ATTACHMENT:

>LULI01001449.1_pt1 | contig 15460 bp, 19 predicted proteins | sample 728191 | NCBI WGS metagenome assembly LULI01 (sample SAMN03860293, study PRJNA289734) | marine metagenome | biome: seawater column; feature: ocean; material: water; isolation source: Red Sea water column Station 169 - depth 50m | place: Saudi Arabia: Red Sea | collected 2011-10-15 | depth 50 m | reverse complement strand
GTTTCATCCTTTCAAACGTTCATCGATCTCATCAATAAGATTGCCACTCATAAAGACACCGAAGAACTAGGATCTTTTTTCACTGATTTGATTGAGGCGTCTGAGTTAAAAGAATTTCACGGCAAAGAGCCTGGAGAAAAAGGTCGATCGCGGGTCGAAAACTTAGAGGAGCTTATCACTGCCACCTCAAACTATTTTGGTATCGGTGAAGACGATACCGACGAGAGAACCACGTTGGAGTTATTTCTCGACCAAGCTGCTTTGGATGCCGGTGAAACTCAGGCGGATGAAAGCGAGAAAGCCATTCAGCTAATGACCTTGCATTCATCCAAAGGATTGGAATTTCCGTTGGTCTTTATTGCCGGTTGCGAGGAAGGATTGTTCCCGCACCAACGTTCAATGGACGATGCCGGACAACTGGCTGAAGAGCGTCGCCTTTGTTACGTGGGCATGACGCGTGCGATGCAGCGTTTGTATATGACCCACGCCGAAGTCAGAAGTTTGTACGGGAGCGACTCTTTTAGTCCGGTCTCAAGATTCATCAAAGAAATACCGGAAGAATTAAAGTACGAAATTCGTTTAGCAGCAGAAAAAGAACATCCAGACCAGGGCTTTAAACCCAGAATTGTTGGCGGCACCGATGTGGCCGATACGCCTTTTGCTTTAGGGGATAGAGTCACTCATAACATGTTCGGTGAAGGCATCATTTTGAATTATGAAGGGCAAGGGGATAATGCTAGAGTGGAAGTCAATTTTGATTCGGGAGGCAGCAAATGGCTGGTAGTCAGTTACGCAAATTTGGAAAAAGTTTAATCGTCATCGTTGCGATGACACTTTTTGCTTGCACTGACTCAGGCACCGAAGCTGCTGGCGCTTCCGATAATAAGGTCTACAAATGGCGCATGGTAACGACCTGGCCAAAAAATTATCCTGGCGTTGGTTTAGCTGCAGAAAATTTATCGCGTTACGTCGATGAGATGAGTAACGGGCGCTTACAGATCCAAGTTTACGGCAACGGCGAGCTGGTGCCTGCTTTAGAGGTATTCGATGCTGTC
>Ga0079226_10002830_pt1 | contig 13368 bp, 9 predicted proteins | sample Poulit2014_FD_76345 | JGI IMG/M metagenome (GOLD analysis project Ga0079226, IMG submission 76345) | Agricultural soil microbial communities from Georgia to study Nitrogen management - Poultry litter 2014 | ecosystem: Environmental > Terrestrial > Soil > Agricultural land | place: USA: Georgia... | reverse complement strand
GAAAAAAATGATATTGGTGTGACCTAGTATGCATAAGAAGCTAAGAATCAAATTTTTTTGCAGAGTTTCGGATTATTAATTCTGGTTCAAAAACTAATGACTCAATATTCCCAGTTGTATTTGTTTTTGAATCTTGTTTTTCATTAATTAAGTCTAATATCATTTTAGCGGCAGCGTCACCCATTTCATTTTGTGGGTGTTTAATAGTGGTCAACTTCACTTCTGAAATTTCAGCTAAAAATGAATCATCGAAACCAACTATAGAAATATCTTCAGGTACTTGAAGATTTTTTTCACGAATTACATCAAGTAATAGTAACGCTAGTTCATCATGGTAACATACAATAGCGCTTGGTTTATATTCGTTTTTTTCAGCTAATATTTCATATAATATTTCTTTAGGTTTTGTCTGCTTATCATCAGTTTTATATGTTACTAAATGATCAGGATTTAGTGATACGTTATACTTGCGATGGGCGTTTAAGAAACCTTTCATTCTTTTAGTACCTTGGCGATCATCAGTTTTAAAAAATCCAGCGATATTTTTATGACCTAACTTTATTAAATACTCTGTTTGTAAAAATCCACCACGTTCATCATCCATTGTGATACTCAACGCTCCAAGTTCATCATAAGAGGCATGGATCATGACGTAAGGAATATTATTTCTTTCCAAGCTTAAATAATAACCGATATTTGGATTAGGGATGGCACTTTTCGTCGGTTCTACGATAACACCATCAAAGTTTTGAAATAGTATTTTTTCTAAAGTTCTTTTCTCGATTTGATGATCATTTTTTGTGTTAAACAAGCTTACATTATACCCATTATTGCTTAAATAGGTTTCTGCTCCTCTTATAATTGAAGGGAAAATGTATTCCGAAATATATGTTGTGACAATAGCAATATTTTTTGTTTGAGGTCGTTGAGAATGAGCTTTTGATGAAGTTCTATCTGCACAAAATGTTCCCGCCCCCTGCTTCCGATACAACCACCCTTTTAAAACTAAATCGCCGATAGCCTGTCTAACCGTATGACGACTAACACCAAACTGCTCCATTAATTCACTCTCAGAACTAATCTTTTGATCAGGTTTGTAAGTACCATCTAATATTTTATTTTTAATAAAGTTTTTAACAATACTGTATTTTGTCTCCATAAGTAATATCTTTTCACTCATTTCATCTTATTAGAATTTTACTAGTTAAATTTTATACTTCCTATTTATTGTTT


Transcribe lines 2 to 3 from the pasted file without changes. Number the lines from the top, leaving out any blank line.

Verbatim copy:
GTTTCATCCTTTCAAACGTTCATCGATCTCATCAATAAGATTGCCACTCATAAAGACACCGAAGAACTAGGATCTTTTTTCACTGATTTGATTGAGGCGTCTGAGTTAAAAGAATTTCACGGCAAAGAGCCTGGAGAAAAAGGTCGATCGCGGGTCGAAAACTTAGAGGAGCTTATCACTGCCACCTCAAACTATTTTGGTATCGGTGAAGACGATACCGACGAGAGAACCACGTTGGAGTTATTTCTCGACCAAGCTGCTTTGGATGCCGGTGAAACTCAGGCGGATGAAAGCGAGAAAGCCATTCAGCTAATGACCTTGCATTCATCCAAAGGATTGGAATTTCCGTTGGTCTTTATTGCCGGTTGCGAGGAAGGATTGTTCCCGCACCAACGTTCAATGGACGATGCCGGACAACTGGCTGAAGAGCGTCGCCTTTGTTACGTGGGCATGACGCGTGCGATGCAGCGTTTGTATATGACCCACGCCGAAGTCAGAAGTTTGTACGGGAGCGACTCTTTTAGTCCGGTCTCAAGATTCATCAAAGAAATACCGGAAGAATTAAAGTACGAAATTCGTTTAGCAGCAGAAAAAGAACATCCAGACCAGGGCTTTAAACCCAGAATTGTTGGCGGCACCGATGTGGCCGATACGCCTTTTGCTTTAGGGGATAGAGTCACTCATAACATGTTCGGTGAAGGCATCATTTTGAATTATGAAGGGCAAGGGGATAATGCTAGAGTGGAAGTCAATTTTGATTCGGGAGGCAGCAAATGGCTGGTAGTCAGTTACGCAAATTTGGAAAAAGTTTAATCGTCATCGTTGCGATGACACTTTTTGCTTGCACTGACTCAGGCACCGAAGCTGCTGGCGCTTCCGATAATAAGGTCTACAAATGGCGCATGGTAACGACCTGGCCAAAAAATTATCCTGGCGTTGGTTTAGCTGCAGAAAATTTATCGCGTTACGTCGATGAGATGAGTAACGGGCGCTTACAGATCCAAGTTTACGGCAACGGCGAGCTGGTGCCTGCTTTAGAGGTATTCGATGCTGTC
>Ga0079226_10002830_pt1 | contig 13368 bp, 9 predicted proteins | sample Poulit2014_FD_76345 | JGI IMG/M metagenome (GOLD analysis project Ga0079226, IMG submission 76345) | Agricultural soil microbial communities from Georgia to study Nitrogen management - Poultry litter 2014 | ecosystem: Environmental > Terrestrial > Soil > Agricultural land | place: USA: Georgia... | reverse complement strand